Amidst the conflicts present at the arrival of these two young men there must be a story worth telling. First you have the introduction. The family sees the first boy as he once was, and assume that the new boy is the same way. The first young man accepts the family for what they are and always have been, while the new boy is simply turned off from the family completely upon meeting, or very soon after. The one night the two boys are to stay at the house the new boy is able to convince the original boy that they need to vacate the premises until the family is asleep and out of their hair. They end up going out and drinking too much, resulting in a car wreck and a near fatality for the first boy. The second boy returns to the home to get help while the other is taken to an area hospital and eventually his parent's in L.A. The second boy is left to deal with this family that he didn't particularly want to stay even one night with. All the while the family is going through trauma of their own. The daughter is being very difficult; swearing, arguing and continuing a relationship with a boy that the parents do not approve of. This difficulty is heightened by the fact that the mother and father are attempting to shelter the young son from the drunken visitor, the unruly college student and their own bickering. On top of this the mother's plans to keep a liberal congressman from speaking at the local school has come crashing around her as the other mothers decide that they would rather have their kids pose for pictures with a politician than stick to their convictions.

The daughter and the new boy just want to get out, the parents want things back the way it was, and I can't figure out what to do next.

Help me end my play.


Rob Currie said...

I'm no playwright but I would imagine something to the extent of the conquer of conservatism. The daughter and the liberal college lad leave together for a better and brighter future, away from the dreary and dismal Arizona horizon. The congressmen speaks at the school. The son begins to question things for himself. (Takes it upon himself to enlist in public education?).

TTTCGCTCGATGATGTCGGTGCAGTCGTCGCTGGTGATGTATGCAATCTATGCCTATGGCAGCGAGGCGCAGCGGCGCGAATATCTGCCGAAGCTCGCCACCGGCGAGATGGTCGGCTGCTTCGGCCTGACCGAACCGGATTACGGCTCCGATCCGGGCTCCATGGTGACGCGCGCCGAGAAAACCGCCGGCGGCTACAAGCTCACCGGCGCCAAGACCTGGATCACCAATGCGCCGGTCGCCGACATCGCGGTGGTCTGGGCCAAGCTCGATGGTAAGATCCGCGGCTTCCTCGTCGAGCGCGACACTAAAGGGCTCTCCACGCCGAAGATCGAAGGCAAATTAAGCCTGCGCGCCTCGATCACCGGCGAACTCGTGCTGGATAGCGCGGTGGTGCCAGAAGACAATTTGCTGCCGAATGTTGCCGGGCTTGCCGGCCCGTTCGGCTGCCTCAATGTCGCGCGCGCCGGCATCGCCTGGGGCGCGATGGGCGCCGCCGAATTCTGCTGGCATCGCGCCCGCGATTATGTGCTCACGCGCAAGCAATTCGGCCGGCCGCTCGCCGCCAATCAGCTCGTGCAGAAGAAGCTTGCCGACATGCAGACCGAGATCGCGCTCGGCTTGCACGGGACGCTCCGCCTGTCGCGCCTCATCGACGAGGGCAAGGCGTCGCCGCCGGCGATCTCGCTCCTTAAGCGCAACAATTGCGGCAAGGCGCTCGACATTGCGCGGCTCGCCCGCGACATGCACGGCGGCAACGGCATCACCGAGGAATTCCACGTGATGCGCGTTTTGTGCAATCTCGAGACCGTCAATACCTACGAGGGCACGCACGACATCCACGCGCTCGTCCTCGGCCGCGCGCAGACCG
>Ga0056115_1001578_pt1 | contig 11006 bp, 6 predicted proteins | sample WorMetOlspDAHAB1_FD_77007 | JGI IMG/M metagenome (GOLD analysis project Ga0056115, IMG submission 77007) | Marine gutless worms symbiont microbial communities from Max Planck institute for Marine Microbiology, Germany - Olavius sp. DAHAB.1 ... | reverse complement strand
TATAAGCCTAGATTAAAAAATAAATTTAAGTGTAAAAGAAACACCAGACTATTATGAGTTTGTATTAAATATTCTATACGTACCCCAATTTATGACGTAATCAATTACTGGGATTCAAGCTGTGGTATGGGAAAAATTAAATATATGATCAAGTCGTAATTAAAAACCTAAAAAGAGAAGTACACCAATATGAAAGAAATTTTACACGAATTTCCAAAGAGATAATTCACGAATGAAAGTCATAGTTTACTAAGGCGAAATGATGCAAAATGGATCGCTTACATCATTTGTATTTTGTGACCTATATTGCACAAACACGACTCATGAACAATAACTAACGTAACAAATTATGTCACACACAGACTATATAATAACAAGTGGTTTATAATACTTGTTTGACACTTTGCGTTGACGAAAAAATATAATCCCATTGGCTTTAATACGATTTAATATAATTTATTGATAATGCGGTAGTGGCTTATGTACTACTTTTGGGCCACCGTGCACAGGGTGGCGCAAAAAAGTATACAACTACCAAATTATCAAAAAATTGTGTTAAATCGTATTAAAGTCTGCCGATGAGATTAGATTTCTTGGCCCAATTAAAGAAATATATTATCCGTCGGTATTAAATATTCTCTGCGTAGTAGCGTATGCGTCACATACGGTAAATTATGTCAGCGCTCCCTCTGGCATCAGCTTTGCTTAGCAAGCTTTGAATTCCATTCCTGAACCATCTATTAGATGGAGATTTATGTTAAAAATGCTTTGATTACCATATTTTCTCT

Well, thats what I would like to see from develop from the provided story line.


jocelyn said...

Is the daughter dating the second boy (the liberal one) or another rebellious guy? It might make it more intense for it to be the liberal guy. I see the resolution coming from the son. As someone in the family who is intelligent and hasn't rebelled, he has credibility with the family and could probably establish credibility with the liberal guy because he's intelligent enough to see that most arguments have more than two sides and that life is complex and multivalent. I think finding some way for them to compromise, or at least find a way to live with each other, is a bit more believable than one side winning and the other side losing...if you set it that way, then audiences will feel like you're just pushing your own agenda rather than revealing truth in human relationships.

On the other hand, sometimes people who are fundamentalist cannot see outside of their set of values, so if it's not within the characters to change their minds, maybe the daughter can see that there is value in some of their opinions and she can act in way that is respectful toward them but still true to her own beliefs...

I don't really know, not knowing the characters at all. Those are just some thoughts. Sounds like an interesting play! Hope it goes well.

By the way, who got married in Abilene this past weekend?